A third signal is a determination, however, slow and subtle, to accommodate to trends within academic culture—regardless of their fitness with Scripture and tradition. In other words, the so-called “Wesleyan Quadrilateral” shifts beyond being an equilateral to being one in which reason (defined as what the American academy and its movers and shakers consider reasonable and normal) and experience (defined as what the American academy its movers and shakers consider normal and acceptable) dominate Scripture and tradition. Something to listen for is this now common saying in progressive Christianity circles: “Who cares what Paul said? I follow Jesus.”

A fourth signal is an elevation of inclusiveness to a virtue bar none (or “par none”) within the church, denomination, and/or Christian organization. Of course, “inclusiveness” is never complete; persons perceived to be “discriminatory” in any manner (language, behavior, sentiment) are marginalized if not ostracized.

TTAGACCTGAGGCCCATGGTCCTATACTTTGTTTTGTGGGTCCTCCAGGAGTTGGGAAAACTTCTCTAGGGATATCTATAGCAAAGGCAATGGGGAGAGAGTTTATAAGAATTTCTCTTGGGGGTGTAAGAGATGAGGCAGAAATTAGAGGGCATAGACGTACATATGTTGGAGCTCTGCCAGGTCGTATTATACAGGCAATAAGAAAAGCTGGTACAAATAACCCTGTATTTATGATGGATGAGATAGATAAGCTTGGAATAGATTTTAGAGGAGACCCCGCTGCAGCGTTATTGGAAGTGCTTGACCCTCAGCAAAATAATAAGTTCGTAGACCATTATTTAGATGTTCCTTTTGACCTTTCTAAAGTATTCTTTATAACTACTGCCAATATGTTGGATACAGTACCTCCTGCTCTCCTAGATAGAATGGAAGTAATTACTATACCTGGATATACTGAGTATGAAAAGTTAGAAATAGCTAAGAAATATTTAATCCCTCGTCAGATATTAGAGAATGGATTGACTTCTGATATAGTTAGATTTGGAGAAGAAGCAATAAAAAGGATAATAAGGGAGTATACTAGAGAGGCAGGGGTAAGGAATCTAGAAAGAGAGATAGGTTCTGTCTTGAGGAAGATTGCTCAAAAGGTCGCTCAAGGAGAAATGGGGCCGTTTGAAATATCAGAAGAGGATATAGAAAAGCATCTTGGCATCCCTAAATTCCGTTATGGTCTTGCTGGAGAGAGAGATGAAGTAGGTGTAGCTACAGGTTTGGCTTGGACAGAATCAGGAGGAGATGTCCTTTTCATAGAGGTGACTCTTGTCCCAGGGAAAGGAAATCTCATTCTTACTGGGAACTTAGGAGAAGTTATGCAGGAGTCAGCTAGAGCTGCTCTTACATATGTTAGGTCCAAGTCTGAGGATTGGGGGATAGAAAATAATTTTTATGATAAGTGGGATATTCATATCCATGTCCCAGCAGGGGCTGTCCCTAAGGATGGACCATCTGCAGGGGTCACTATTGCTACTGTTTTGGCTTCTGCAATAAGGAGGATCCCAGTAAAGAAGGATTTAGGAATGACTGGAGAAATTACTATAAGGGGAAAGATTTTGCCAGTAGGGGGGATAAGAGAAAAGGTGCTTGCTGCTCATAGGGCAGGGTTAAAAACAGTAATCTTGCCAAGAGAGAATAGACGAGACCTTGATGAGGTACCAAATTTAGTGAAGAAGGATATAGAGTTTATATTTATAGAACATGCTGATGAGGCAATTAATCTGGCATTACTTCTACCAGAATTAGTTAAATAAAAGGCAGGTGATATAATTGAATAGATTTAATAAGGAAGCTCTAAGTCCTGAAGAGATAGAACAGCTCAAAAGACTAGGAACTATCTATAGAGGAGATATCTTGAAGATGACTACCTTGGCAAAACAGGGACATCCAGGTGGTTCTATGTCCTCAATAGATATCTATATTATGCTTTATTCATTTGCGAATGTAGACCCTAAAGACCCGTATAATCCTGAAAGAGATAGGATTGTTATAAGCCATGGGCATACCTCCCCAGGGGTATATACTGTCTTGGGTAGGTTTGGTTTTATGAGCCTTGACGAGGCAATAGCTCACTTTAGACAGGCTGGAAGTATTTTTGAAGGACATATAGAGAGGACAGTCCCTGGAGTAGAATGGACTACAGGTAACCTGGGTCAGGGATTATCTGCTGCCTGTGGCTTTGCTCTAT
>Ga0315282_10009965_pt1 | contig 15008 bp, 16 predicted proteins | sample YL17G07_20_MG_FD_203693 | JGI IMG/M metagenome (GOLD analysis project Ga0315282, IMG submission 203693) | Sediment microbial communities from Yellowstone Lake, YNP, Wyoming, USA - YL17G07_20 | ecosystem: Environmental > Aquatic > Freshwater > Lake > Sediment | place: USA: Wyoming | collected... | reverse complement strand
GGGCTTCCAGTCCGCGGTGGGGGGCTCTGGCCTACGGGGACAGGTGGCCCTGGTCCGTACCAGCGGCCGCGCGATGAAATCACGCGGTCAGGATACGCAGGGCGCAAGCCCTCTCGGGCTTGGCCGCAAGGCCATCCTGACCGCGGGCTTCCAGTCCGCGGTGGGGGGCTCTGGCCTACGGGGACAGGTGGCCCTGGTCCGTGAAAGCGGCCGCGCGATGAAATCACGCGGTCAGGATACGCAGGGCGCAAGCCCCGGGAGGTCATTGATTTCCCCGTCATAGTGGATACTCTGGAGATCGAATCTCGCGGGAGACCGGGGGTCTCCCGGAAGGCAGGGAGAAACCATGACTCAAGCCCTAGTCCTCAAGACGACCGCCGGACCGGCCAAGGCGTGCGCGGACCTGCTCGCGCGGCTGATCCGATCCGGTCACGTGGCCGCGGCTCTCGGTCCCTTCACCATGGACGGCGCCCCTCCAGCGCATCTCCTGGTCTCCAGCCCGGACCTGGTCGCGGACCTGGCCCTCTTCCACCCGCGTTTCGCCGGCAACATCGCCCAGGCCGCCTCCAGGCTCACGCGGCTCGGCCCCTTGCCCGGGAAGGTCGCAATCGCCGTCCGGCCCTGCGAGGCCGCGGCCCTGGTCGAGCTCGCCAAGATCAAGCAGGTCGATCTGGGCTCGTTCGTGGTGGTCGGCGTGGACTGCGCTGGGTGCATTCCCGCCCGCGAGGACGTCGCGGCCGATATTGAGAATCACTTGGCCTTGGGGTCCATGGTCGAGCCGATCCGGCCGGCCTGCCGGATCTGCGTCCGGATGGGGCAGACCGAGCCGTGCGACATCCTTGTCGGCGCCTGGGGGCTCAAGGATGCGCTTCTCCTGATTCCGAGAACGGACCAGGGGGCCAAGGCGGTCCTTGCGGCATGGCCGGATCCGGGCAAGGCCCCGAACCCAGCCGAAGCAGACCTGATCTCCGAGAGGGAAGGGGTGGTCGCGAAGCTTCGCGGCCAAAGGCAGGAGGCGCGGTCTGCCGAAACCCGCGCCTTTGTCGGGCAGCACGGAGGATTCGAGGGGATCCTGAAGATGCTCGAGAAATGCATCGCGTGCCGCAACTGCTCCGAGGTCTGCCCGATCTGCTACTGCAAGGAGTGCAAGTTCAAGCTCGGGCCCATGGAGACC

A fifth signal is the abandonment of the “language of Zion” by which I mean traditional Christian concepts such as “sin,” “repentance,” “salvation,” “return of Christ,” and, yes, “judgment of God.” These are replaced by concepts such as “Kingdom of God” or “city of God”—interpreted as a condition of social justice including inclusion of all people equally without judgment (except discriminatory or perceived intolerance).

A sixth signal is implicit universalism—a complete abandonment of any mention of hell—except perhaps as a code word for misery in this life usually described as oppression—both the oppressed and the oppressors are in a living “hell” from which they need deliverance through social transformation which often includes social engineering via politically correct language.

A seventh signal is the way in which the Bible is described—not as a supernaturally inspired and unique message from God, possessing final authority for faith and practice—but as “our sacred stories”—different in degree but not in kind from other great and inspiring writings.

An eighth signal is the complete abandonment of belief in the supernatural together with a strong emphasis on the immanence of God in all people. The “imago dei” gets reinterpreted as a presence of God in every human person. Together with this comes a tendency to horizontalize Christian recognition of God’s presence—as totally within historical movements for justice and completely within the “face of the other”—especially the weak, the vulnerable and the marginalized.